CORONAVIRUS

Pennsylvania Democrats: GOP Lawmaker’s Positive COVID-19 Test Kept Secret For A Week

“They yelled and screamed about it being safe for others across the state to gather, while they were testing positive," state Rep. Brian Sims said.

Democrats in Pennsylvania’s House of Representatives were outraged Wednesday after learning one of their Republican colleagues had tested positive for the coronavirus and they weren’t notified of the result or informed that he was self-isolating for a week.

State Rep. Andrew Lewis (R) said in a Facebook post that he tested positive for COVID-19 on May 20 and immediately began self-isolating after contacting the chamber’s human resources department. He said the body followed guidelines released by the Centers for Disease Control and Prevention “to determine exactly who I may have been in contact with, and who I may have possibly exposed to the virus.” He said he was last in the Capitol on May 14.

“I can confirm every member or staff member who met the criteria for exposure was immediately contacted and required to self-isolate for 14 days from their date of possible exposure,” Lewis wrote. “Out of respect for my family, and those who I may have exposed, I chose to keep my positive case private.”

A spokesman for House Republicans, Mike Straub, told Penn Live the chamber “followed data and science” and notified anyone who met CDC and state health guidelines.

But state Democrats accused Republicans, who hold a majority in the House, of withholding the information from the full chamber as the GOP publicly touted a broad reopening of the state. Many noted they only learned of Lewis’ results from the media.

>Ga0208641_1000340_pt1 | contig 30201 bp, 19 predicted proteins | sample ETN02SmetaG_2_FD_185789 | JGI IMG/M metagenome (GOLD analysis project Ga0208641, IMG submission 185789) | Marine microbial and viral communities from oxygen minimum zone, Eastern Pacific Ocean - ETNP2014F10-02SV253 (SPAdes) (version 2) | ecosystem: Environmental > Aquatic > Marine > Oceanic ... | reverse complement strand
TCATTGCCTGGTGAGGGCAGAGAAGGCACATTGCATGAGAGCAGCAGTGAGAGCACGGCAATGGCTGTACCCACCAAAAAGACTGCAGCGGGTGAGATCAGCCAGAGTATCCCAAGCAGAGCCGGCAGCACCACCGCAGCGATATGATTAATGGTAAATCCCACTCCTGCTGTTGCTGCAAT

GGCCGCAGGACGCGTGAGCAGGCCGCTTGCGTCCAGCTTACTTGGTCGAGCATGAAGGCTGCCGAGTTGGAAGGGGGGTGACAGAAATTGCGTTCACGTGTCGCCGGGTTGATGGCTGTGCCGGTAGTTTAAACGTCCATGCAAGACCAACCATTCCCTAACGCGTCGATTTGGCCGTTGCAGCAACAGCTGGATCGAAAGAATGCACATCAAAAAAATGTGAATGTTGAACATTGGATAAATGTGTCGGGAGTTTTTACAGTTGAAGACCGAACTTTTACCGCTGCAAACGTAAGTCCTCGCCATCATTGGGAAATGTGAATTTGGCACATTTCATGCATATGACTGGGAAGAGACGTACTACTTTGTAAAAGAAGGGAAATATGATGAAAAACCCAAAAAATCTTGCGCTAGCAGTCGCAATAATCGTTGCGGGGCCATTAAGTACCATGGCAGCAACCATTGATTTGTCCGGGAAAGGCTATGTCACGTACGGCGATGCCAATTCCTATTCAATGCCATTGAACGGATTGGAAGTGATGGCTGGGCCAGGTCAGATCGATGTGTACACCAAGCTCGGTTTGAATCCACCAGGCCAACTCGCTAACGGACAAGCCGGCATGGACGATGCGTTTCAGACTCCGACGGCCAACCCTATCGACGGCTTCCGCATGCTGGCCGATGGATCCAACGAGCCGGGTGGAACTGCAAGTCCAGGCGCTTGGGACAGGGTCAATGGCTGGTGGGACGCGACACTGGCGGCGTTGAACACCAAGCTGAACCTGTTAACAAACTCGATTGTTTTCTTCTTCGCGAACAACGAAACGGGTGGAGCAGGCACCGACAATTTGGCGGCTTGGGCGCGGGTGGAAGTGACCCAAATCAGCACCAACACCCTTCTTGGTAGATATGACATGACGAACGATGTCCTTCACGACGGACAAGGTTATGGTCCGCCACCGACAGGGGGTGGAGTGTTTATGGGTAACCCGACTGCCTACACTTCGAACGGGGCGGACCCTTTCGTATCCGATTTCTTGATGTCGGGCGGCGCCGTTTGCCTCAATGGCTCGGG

“These same Members were among those leading the daily shouts to reopen the state,” Rep. Brian Sims (D) tweeted of his Republican colleagues. “They yelled and screamed about it being safe for others across the state to gather, while they were testing positive and notifying each other, but none of the Democrats that work with them!”

Sims later called on House Speaker Mike Turzai and other Republican leaders who withheld any information to resign and said the case should be investigated by the state attorney general.

Other Democrats were equally frustrated by the lack of communication. 

“I am livid,” state Rep. Malcolm Kenyatta (D) told The Philadelphia Inquirer. “They were derelict in their duty when they did not alert us to this immediately. … They put our health at risk, they put our families at risk, and Speaker Turzai should resign, period.” 

Another Republican, state Rep. Russ Diamond, said Wednesday that he was contacted on May 21 and asked to self-quarantine but has not developed any symptoms or been tested for the virus. He said he plans to return to the statehouse on Thursday after a 14-day quarantine and defended GOP efforts to reopen the economy.

“I’m angry that even though my self-quarantine was not required, but only recommended under CDC guidelines, that there are plenty of people in Pennsylvania who would wag their fingers at me and try to shame me for simply going about my life peacefully,” Diamond wrote. 

Diamond has vocally opposed wearing masks in public despite federal health recommendations. 

More than 1.6 million Americans have tested positive for the coronavirus. The U.S. passed a bleak milestone on Wednesday, recording 100,000 coronavirus-related deaths.

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